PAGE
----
Grace's Guide is the leading source of historical information on industry and manufacturing in Britain. This web publication contains 148,440 pages of information and 233,876 images on early companies, their products and the people who designed and built them.
John Hodgson (1814-1857) of the East Indian Railway
1857 Death of his wife. 'At Allahabad Fort, of cholera, Mary, the wife of JOHN HODGSON, Esq., Chief Locomotive Superintendent, East Indian Railway, North Western Provinces.'
1857 Died. 'At Allahabad, of cholera, JOHN HODGSON, Esq., Chief Locomotive Superintendent, East Indian Railway, North Western Provinces.'
1859 Obituary 
MR. JOHN HODGSON, second son of the Rev. John Hodgson, Vicar of Hartburn, Northumberland, and Historian of that county, was born at Heworth, in the county of Durham, July 5th, 1814.
From an early age he was devoted to mechanical pursuits, but it, was not till he had attained the age of twenty years, that he commenced his professional career.
He then became the pupil of Messrs. R. and W. Hawthorn, of Newcastle-on-Tyne, and continued in their works for ten years, when he entered into partnership with the Messrs. Hawthorn’s, and other parties, in Germany, and established an engineering manufactory, at Ullersdorf, in Silesia.
Here he remained altogether about four years, but the undertaking not being successful he returned to Newcastle-upon-Tyne, and established himself as a consulting Engineer, an occupation which he followed until the autumn of 1852.
At that time he was appointed Superintendent of the Locomotive Department, for the East Indian Railway Company, at Calcutta.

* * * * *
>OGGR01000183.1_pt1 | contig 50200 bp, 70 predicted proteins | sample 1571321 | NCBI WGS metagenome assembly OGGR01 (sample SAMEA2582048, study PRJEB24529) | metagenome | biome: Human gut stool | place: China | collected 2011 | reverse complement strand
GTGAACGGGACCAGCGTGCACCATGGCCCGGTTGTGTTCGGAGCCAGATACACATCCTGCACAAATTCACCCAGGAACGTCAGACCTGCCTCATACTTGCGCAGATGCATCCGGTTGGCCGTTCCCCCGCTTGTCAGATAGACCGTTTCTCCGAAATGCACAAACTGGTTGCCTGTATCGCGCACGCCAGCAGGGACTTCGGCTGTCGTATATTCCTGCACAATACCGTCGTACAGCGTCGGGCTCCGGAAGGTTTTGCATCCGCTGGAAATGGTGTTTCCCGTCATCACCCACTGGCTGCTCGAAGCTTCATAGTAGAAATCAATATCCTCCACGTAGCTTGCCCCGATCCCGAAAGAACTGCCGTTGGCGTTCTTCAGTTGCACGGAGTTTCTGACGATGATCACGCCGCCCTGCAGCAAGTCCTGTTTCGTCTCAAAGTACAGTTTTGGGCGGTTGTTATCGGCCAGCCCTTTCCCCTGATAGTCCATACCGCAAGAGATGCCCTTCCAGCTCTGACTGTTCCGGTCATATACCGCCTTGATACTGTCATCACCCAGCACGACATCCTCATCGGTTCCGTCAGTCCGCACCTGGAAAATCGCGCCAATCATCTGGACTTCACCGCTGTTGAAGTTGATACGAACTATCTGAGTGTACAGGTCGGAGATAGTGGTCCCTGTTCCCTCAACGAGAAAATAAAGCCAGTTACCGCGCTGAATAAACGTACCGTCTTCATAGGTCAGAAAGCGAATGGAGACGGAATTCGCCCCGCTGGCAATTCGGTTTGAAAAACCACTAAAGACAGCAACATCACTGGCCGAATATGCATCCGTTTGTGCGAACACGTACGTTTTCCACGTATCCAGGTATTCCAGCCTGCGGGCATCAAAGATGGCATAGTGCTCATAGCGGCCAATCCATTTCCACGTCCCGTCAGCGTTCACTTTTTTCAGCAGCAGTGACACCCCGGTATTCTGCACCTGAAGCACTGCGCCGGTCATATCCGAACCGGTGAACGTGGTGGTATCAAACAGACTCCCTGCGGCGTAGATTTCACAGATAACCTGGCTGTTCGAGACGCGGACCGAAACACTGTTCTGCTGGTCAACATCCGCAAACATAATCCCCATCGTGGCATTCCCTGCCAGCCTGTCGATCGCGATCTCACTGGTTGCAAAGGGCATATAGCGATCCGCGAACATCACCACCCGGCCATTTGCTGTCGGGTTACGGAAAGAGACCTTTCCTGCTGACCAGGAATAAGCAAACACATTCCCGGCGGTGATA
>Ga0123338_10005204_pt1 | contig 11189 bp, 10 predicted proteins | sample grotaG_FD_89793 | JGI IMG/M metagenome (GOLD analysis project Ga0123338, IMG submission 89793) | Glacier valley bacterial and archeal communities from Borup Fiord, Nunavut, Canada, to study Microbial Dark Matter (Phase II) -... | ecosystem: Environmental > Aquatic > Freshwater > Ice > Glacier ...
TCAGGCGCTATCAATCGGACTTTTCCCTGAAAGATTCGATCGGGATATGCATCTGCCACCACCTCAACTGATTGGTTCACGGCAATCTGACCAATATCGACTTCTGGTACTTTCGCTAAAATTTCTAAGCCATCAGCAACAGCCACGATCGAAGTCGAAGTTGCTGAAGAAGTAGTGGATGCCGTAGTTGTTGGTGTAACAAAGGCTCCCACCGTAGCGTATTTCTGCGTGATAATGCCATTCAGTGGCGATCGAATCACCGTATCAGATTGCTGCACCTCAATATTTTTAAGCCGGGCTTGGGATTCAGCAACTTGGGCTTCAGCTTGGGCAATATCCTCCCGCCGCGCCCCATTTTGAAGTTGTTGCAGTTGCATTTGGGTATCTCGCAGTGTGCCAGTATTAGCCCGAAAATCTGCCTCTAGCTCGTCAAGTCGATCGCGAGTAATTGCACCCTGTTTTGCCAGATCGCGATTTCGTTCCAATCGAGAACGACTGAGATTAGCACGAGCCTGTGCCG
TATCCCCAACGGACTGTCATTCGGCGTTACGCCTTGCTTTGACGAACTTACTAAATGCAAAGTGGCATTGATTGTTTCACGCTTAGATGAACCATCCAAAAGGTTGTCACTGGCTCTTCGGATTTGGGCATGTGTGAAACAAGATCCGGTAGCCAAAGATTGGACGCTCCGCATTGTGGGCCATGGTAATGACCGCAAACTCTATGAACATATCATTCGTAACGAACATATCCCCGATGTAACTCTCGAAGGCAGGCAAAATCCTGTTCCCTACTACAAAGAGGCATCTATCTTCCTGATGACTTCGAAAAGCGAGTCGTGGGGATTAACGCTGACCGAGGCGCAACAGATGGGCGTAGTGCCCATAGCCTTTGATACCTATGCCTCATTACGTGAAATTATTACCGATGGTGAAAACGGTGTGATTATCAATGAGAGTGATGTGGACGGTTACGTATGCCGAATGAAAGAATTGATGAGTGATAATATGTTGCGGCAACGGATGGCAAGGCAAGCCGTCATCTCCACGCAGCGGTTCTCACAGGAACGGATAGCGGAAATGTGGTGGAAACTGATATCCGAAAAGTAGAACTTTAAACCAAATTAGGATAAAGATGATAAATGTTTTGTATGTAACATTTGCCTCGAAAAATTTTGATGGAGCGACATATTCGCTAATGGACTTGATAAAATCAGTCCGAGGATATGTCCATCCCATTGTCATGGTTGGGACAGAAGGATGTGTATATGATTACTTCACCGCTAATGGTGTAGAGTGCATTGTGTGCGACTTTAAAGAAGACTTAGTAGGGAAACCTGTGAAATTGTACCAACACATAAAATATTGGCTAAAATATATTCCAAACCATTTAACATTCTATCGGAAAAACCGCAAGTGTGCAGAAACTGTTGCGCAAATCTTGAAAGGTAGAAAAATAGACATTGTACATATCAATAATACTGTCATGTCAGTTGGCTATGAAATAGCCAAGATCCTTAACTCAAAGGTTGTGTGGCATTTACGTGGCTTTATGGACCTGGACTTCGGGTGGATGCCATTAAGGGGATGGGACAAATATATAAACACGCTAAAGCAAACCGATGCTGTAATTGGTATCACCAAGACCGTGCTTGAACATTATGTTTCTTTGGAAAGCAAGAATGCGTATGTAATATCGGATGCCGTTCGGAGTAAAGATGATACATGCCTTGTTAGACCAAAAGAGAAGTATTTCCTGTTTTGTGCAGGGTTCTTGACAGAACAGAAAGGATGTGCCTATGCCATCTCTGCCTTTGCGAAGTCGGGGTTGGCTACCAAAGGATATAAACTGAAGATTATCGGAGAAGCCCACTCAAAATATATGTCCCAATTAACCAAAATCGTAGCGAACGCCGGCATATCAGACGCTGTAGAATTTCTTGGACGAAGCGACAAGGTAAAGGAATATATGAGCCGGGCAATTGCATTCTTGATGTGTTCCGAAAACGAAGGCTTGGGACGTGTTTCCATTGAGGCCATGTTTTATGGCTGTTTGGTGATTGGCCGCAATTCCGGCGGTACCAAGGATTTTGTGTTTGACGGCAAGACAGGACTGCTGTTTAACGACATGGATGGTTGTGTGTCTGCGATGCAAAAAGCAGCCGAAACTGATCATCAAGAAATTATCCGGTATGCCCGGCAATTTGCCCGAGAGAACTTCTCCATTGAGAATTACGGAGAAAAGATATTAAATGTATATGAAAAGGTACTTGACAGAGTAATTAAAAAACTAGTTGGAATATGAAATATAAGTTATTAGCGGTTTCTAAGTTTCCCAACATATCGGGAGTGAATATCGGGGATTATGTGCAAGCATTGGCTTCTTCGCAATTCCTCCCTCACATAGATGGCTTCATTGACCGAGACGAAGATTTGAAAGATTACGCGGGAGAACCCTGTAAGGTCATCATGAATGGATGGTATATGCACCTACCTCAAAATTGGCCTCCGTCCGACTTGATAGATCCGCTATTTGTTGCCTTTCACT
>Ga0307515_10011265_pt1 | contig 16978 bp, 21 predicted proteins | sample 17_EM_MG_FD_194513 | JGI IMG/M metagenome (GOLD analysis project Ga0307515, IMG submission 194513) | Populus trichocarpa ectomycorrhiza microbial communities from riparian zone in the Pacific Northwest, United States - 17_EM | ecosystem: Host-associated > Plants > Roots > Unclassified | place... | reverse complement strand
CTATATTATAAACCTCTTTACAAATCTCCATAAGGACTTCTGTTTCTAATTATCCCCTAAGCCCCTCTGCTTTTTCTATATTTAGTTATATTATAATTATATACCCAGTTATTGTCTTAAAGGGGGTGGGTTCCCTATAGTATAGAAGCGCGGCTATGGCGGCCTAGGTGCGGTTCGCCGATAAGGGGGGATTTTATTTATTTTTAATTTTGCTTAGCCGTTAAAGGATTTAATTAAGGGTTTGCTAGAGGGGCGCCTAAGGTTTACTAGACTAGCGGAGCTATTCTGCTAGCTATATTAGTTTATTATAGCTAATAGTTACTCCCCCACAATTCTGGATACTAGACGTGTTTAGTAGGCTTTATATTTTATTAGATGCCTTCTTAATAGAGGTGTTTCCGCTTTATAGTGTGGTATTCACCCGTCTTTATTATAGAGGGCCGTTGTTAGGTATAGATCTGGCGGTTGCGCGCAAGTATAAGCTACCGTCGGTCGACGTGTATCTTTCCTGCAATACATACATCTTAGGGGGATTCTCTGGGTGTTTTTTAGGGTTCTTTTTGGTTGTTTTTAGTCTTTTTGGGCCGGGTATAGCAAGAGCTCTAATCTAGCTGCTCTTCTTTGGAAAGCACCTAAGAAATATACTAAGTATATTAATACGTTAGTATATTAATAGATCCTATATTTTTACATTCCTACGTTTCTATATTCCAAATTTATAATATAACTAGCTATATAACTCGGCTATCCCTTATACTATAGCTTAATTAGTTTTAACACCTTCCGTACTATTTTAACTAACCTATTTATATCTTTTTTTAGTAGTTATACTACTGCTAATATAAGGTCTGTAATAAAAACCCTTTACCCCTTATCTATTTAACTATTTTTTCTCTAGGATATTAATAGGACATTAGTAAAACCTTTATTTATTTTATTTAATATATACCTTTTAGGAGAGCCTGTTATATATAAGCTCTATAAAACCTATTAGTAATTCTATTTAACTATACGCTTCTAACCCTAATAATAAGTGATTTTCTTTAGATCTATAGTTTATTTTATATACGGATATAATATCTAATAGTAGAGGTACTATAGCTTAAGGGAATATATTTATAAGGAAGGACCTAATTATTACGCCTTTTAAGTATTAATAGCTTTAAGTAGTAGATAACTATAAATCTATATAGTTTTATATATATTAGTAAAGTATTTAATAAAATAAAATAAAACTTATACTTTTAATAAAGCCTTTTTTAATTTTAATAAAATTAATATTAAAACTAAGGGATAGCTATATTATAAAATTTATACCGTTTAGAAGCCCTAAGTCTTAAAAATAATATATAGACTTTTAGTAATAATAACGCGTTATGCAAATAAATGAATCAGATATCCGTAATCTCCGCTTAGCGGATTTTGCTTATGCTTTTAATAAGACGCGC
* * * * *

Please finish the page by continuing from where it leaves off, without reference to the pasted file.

In November of that year he sailed from Southampton, and remained at Calcutta till the beginning of 1856, when he removed to Allahabad, and established the workshops of the Company there.
Mr. Hodgson joined the Institution, as an Associate, in 1853 ; being anxious, although absent from his native country, to retain his professional connexion with it. He was distinguished for his mild and amiable qualities. His high sense of honour and integrity, were exemplified in every situation he was placed in, and his untiring zeal in every undertaking in which he was engaged, all indicated that he would have risen high in his profession, had his life been spared.
On the breaking out of the mutiny, and when Allahabad was declared in a state of siege, he and his amiable wife, with many other Europeans, went into the fort of that city. Owing to its crowded state, and the short supply of provisions, Mrs. Hodgson was attacked with cholera, by which she was rapidly carried off, and died on the 19th June, 1857.
This melancholy event proved such a blow to poor Hodgson, that all attempts to rally him were unavailing, and he was attacked with the same disease, to which he fell an easy prey, and died on the 20th of June, the day after that on which his wife expired, at the early age of forty-three years.